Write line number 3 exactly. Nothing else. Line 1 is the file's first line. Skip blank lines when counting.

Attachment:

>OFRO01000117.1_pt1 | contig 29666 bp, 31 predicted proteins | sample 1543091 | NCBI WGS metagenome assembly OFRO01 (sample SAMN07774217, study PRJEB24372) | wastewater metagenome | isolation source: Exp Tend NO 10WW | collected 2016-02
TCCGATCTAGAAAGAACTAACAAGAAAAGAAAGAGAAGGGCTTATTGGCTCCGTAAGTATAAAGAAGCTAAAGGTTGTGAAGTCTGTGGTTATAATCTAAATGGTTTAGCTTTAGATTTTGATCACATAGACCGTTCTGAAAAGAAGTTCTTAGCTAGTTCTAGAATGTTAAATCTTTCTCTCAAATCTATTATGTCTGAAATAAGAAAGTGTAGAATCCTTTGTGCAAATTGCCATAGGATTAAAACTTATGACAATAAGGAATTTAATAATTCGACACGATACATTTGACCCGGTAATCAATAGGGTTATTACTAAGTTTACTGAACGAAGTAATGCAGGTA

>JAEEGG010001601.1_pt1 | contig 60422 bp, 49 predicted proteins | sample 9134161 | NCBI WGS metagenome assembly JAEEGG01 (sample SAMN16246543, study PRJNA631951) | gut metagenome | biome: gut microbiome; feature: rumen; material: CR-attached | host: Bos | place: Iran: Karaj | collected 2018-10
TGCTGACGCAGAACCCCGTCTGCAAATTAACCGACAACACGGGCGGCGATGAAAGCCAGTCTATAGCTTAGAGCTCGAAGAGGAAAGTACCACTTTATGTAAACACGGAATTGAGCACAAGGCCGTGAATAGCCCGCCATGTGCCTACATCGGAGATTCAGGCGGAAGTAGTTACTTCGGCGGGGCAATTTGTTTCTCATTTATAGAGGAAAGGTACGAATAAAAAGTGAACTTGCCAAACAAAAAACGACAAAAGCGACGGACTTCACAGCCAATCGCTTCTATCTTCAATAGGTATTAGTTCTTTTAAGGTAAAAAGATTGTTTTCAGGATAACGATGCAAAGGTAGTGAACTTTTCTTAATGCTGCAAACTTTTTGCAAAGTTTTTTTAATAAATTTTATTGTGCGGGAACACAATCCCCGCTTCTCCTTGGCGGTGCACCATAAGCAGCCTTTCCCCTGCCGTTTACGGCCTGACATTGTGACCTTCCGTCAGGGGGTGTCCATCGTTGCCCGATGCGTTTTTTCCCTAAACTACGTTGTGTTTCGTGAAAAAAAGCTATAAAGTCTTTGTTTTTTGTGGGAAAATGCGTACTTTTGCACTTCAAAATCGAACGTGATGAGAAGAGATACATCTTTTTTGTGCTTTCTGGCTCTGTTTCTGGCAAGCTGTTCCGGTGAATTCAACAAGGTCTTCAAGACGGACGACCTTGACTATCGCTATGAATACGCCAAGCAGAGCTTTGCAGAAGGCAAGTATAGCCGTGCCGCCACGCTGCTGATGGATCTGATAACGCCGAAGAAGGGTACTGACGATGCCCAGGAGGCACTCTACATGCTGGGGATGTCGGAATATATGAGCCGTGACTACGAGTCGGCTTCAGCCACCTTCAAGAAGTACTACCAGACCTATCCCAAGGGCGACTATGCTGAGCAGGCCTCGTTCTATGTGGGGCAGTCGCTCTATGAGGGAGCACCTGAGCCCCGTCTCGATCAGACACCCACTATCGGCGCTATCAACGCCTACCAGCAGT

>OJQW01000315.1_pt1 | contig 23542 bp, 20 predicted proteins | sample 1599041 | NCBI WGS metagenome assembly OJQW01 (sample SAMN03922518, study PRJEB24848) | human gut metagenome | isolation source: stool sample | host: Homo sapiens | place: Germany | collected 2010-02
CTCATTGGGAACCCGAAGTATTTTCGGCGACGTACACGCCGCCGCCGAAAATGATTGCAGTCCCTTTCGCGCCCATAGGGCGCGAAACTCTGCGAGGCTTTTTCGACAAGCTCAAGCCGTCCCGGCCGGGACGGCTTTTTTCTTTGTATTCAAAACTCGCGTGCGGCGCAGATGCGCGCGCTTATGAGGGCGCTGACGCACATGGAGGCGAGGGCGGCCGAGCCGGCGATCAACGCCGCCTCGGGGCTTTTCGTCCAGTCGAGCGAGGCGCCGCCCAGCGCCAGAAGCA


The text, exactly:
>JAEEGG010001601.1_pt1 | contig 60422 bp, 49 predicted proteins | sample 9134161 | NCBI WGS metagenome assembly JAEEGG01 (sample SAMN16246543, study PRJNA631951) | gut metagenome | biome: gut microbiome; feature: rumen; material: CR-attached | host: Bos | place: Iran: Karaj | collected 2018-10